By Sreemoyee Piu Kundu
My earliest memory of my life in Ganesh Circus, is of the makeshift tents where I slept on the bare ground in a large group of people, our limbs entangled in the cramped space, dipped in dry mud, flies swarming over our heads. Fighting for space, our stomachs flat, famished. The air reeking of animal shit.
As a matter of fact, the animals were treated better than us. Fed more generously. Given an occasional second helping, bathed every fortnight in the peak of summer, their bowls always filled to the brim with cold water. They even had coats for winter.
And yet, there was one thing the animals had in common with us. They never slept much either. At night, the sound of their shuffling feet, their deep grunts and lengthy howls rang in our ears. Together we twitched in our disturbed sleep, a slumber from which all dreams had given way to nocturnal terrors.
These disturbed nights providing a sense of continuity, even as towns formed and melted. Crooked train lines disappearing behind tall tree tops. The trapezes dismantled; the sight of slow-moving caravans as we crossed yet another dusty milestone.
The only person I liked in that motley crowd of small talents and stunted people was Manju Bhabhi, the voluptuous wife of our circus manager, Prateik Master. She had no children of her own. She was always dressed in gaudy Georgette sarees, her pallu neatly folded, lengthwise, flopped from her shoulder down to her protruding belly button.
Manju Bhabhi was from Kashmir, a delicate rosebud of a woman. She was very fond of stories, but being unable to read herself, she depended on me to do the needful. She possessed a large treasure trove of books with colourful illustrations. I think Pratiek Master had bought them in a sale from the kabbadi. I would choose a new book, every day. Manju Bhabhi liked nothing better than to lie back in bed, while I sat at her feet, taking gleeful pleasure in correcting my pronunciation, though she herself was semi-literate.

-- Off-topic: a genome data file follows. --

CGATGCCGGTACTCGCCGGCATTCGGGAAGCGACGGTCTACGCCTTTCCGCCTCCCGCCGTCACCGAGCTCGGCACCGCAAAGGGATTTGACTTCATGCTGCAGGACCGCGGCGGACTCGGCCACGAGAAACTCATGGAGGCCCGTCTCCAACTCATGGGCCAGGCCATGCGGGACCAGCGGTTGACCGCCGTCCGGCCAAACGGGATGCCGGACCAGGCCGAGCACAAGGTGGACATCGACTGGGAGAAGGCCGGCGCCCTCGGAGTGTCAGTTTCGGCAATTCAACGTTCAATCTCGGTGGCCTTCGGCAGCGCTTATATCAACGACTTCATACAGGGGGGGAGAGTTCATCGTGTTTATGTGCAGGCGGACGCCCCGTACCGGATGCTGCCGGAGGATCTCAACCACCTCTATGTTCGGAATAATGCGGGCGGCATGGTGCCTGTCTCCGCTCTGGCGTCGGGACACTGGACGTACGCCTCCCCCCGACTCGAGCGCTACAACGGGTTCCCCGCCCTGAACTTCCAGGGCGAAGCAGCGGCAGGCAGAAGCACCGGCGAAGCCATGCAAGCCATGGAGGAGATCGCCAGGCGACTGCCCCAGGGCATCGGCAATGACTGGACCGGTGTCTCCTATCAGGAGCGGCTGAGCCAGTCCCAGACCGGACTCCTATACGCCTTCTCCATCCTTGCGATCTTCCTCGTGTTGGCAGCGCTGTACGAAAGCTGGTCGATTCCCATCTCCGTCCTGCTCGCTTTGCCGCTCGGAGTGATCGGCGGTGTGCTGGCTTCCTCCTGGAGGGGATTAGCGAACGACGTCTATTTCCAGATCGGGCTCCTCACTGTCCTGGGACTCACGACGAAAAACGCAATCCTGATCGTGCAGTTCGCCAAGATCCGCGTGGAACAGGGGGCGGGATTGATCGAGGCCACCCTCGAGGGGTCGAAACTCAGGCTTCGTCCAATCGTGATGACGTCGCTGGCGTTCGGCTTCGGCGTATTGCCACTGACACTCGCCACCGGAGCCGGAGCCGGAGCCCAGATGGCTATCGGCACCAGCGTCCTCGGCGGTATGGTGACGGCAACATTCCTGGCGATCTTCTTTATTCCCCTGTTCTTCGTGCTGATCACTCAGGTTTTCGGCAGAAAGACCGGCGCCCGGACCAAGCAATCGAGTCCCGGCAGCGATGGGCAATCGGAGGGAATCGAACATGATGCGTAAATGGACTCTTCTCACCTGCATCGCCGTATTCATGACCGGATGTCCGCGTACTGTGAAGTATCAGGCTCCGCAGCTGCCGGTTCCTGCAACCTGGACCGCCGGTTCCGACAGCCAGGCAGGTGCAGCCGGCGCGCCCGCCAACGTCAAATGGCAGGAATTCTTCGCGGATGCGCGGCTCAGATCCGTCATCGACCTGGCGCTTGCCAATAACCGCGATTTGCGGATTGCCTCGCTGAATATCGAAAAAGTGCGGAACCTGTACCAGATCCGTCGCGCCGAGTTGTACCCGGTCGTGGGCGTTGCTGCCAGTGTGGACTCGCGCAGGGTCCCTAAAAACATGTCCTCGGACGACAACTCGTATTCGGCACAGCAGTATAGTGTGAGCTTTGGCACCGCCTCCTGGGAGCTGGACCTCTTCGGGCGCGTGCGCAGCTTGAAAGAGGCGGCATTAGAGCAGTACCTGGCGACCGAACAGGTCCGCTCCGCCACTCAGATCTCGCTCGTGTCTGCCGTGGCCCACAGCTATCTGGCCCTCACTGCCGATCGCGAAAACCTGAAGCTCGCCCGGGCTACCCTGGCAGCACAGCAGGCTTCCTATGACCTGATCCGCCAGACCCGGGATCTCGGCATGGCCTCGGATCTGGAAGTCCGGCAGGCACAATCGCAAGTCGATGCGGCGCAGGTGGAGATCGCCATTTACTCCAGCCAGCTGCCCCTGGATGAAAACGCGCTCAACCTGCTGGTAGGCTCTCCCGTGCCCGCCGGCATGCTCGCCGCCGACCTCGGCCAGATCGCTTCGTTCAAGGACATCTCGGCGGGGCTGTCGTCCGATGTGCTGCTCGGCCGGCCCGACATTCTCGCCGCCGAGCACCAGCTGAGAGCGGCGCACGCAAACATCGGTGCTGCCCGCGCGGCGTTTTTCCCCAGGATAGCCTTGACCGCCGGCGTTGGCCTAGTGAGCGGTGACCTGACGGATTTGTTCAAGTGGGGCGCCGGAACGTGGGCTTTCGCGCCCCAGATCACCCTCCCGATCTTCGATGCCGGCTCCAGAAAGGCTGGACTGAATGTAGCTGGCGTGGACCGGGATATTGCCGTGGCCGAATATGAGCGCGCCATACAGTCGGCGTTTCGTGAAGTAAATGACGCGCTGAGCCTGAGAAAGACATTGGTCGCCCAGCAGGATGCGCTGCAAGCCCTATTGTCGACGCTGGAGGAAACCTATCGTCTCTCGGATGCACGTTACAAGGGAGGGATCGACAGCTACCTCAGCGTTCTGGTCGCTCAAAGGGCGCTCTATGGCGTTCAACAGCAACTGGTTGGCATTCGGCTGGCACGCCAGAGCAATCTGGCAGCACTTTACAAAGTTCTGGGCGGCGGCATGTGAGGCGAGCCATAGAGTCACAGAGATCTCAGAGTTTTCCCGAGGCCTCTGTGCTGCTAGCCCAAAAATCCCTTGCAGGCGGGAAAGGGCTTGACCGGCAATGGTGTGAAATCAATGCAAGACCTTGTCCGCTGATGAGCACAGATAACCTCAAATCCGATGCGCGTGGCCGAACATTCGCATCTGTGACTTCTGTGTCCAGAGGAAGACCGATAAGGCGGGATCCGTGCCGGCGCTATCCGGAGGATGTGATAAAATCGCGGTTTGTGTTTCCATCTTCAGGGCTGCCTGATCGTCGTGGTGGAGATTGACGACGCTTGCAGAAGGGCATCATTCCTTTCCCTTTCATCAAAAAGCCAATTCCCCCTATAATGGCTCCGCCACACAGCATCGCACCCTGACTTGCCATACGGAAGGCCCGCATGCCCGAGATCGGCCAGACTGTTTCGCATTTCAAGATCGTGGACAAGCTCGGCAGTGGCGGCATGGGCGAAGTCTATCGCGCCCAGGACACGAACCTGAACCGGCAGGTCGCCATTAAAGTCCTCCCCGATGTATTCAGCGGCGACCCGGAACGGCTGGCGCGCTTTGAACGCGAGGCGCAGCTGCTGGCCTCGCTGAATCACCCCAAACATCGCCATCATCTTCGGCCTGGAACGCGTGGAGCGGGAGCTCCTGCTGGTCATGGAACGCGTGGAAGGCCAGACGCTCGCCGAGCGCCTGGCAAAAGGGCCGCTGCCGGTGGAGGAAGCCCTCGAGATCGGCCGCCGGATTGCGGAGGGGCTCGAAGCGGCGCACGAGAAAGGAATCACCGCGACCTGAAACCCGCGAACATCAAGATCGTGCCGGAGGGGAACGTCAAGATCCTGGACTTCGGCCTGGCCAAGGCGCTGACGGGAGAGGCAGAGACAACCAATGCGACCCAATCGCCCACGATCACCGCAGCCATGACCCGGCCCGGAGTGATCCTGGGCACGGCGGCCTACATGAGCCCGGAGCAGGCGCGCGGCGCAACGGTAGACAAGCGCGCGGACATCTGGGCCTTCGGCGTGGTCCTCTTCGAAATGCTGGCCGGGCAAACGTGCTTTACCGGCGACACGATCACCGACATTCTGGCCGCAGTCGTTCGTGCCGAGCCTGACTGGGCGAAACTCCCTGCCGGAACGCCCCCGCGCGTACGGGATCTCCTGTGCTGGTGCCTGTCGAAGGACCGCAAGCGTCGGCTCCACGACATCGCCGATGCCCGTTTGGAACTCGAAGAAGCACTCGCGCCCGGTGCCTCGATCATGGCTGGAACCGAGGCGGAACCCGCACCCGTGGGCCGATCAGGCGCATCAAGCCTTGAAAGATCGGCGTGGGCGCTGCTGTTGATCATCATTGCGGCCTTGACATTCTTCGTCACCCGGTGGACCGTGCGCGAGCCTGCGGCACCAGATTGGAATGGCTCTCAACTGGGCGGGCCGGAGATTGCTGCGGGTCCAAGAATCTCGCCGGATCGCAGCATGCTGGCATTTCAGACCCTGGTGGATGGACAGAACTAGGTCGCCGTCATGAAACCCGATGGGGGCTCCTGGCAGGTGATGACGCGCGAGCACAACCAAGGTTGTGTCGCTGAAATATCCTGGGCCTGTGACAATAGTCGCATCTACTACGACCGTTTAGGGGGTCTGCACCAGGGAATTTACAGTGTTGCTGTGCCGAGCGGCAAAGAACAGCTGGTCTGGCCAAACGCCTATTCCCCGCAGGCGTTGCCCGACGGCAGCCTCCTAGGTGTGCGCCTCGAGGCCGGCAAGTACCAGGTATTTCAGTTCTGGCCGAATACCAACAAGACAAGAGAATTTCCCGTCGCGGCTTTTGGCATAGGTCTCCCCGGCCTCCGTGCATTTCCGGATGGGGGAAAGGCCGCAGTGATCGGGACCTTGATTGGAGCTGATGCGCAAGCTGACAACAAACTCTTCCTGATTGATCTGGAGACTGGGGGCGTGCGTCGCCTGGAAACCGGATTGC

I myself had been taught to read by my mother when I was five and now, at fourteen, read to Manju Bhabhi in the hot afternoons; the harsh summer sun casting porous patterns on her waist and cleavage, on the exposed parts of her body. As I struggled to look away – a knot forming at the base of my stomach – she stretched herself, moaning suggestively, her blue eyes drooping from the languid torpor of the summer heat and the sound of my adolescent voice that was beginning to crack.
As always, I squatted by the edge of the bed, where her fair feet dangled, the silver anklets riding upwards, as I struggled to glance down. Focus on the chapter I was reading from, modulating my voice, slightly embarrassed at the way it squeaked on occasion, despite me trying all I could to take on the accent of each of the characters. Manju Bhabhi squealed like a child every time I modified my tone, working doubly hard at getting the impersonations right. Sometimes, Manju Bhabhi would bend down, her heaving cleavage in my face, as she gripped my fingers, tracing them over the individual letters...her flawless skin, supple, sensuous...like a memsahib, like those white women with small tits and large eyes.
In my mind, Manju Bhabhi was no less than a movie-star.
Years later, when I met Marie, her porcelain skin and her big, beautiful eyes reminded me of her.
Marie Bourdaine was French.
Like Manju Bhabhi, she was also feminine, fantasy, and forbidden.
Evening was slowly descending over Paris; the bright, laser lights on the Eiffel Tower gleamed incandescently. The Seine shimmered in the distance. I put down my glass of brandy, wiping the corners of my lips, studying the fine lines that now crisscrossed my mouth, in the ornate mirror on the wall of my room in Hotel du Champ de Villiers. The same room that I had first visited Amitabh in. Room number 654.
(Excerpted with the permission of Bloomsbury, the publisher of Cut: The Death and Life of a Theatre Activist. You can buy the book here).